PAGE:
I told my sources the same thing the night of the election. But it still stinks.

It is hypocritical for Jean Swanson et al to involve themselves in this type of stacking when they claim to be anti-poverty activists. We know for a fact that they have used the internal mailing lists of CCAP to get their friends and political allies out to Carnegie elections, resulting in many people who don't regularly use the Center showing up to vote. Meanwhile, the welfare recipients and other poor people who use the Center on an almost daily basis don't get an email notice of the election and don't even get a decent sized poster that they are likely to notice when walking through the Center. Many were standing on the smoking patio just meters from the theater where the election was being held and didn't know it was on.

No laws were broken -- unlike in the past with the barring of an elected Board member and the refusal to provide a teller's report -- but this handling of an election is not in the spirit of anti-poverty activism. A number of poor people who use the center were angry that they had not known about the meeting. Those who did eventually realize an election was on, got there late.

It would be nice to see Jean Swanson and some of the other anti-poverty activists speak up about the fact that the homeless, penniless man who was elected to the Carnegie Board by poor people two years ago and promptly barred from the Center via a letter from Ethel Whitty, remains barred.

Note from Editors: The ad hominem attacks in your comment were deleted.

Anonymous said...


Anonymous said...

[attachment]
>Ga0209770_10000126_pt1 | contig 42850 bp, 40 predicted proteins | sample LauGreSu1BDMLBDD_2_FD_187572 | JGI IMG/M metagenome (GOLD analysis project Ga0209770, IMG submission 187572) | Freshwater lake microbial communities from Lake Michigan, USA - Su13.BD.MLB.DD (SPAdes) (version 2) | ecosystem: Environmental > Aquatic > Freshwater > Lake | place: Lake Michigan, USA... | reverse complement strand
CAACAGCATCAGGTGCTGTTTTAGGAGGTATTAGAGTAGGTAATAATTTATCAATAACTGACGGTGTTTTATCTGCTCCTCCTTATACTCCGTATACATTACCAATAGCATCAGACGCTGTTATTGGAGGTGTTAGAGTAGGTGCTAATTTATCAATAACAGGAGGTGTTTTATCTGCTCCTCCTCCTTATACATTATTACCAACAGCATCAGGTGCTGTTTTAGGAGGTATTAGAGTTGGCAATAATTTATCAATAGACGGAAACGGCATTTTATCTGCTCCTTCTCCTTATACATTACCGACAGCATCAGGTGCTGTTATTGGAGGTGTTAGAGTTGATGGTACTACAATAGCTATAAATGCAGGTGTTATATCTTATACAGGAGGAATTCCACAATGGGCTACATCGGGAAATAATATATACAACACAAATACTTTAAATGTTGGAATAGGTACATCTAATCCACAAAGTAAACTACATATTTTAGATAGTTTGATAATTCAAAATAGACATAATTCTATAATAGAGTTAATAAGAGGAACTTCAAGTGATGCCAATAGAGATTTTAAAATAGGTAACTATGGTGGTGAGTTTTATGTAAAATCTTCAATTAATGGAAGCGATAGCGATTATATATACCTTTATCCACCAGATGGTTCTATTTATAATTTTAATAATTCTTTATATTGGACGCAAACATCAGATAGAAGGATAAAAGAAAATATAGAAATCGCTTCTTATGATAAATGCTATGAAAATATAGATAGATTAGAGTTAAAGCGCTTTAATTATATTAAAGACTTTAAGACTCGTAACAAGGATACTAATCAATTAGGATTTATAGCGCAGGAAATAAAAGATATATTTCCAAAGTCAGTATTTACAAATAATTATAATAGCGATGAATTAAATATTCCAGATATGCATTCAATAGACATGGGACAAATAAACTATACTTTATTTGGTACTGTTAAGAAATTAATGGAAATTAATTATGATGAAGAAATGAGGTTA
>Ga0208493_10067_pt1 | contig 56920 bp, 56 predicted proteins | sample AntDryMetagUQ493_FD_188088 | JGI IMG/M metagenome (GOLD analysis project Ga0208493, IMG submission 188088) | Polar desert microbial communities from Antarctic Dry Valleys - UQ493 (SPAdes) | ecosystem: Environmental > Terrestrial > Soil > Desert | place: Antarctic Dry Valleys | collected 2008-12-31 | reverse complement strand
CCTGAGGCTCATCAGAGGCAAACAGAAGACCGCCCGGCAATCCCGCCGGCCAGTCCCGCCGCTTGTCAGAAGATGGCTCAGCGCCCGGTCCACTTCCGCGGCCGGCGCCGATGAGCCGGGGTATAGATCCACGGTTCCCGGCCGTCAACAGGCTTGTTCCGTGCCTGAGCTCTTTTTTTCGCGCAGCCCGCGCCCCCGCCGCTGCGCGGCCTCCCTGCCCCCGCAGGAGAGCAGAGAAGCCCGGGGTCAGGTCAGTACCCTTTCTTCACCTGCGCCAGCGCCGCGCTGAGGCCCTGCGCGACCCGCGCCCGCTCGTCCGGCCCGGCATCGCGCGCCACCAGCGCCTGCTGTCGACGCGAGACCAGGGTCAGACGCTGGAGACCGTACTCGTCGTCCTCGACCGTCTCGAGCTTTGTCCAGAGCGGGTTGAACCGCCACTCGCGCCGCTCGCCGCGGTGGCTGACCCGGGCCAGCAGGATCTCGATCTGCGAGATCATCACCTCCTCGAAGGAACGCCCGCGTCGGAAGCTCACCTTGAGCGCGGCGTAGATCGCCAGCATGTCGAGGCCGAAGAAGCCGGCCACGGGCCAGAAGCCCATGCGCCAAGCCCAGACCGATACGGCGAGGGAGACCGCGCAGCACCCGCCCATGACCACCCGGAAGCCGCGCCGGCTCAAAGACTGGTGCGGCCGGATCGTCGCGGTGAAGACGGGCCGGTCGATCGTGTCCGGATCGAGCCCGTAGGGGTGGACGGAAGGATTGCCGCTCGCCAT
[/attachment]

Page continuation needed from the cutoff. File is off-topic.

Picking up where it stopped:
the nomination meeting was crowded with people I didn't know. some of the nominees didn't show up at the agm. somebody nominated bill simpson and the president said he's barred.

Anonymous said...

I know how to solve this problem.

Print your own large sign
Put advance notice on this blog
And start organizing for next year, already!

reliable sources said...

The Carnegie Association is obligated by the constitution to give adequate notice to members that an election is approaching. It is not up to members to do it for them.

Furthermore, members do not always know when the AGM is being held. Bill Simpson was one member familiar with the constitution who had his boots on the ground on a daily basis talking with members, but he was barred from Carnegie after daring to get himself elected to the Board. Why not lift that barring so that Simpson could be around to remind people of an AGM? People on the Downtown Eastside rely heavily on word of mouth to learn of events.

Another thing, putting up notices at Carnegie without permission of staff can get you barred. Chances are if a member put up their own large signs and they were known as somebody who had criticized the barring of Bill Simpson, they would be blocked from posting signs and told that was the job of the Association.

Your suggestion that we post a notice of the AGM on this blog would work if we were notified of the date of an AGM. But we are not on the CCAP email list; they only send email notices of meetings to their choir of lip-synchers. The Association could simply post a notice here themselves in the comment section.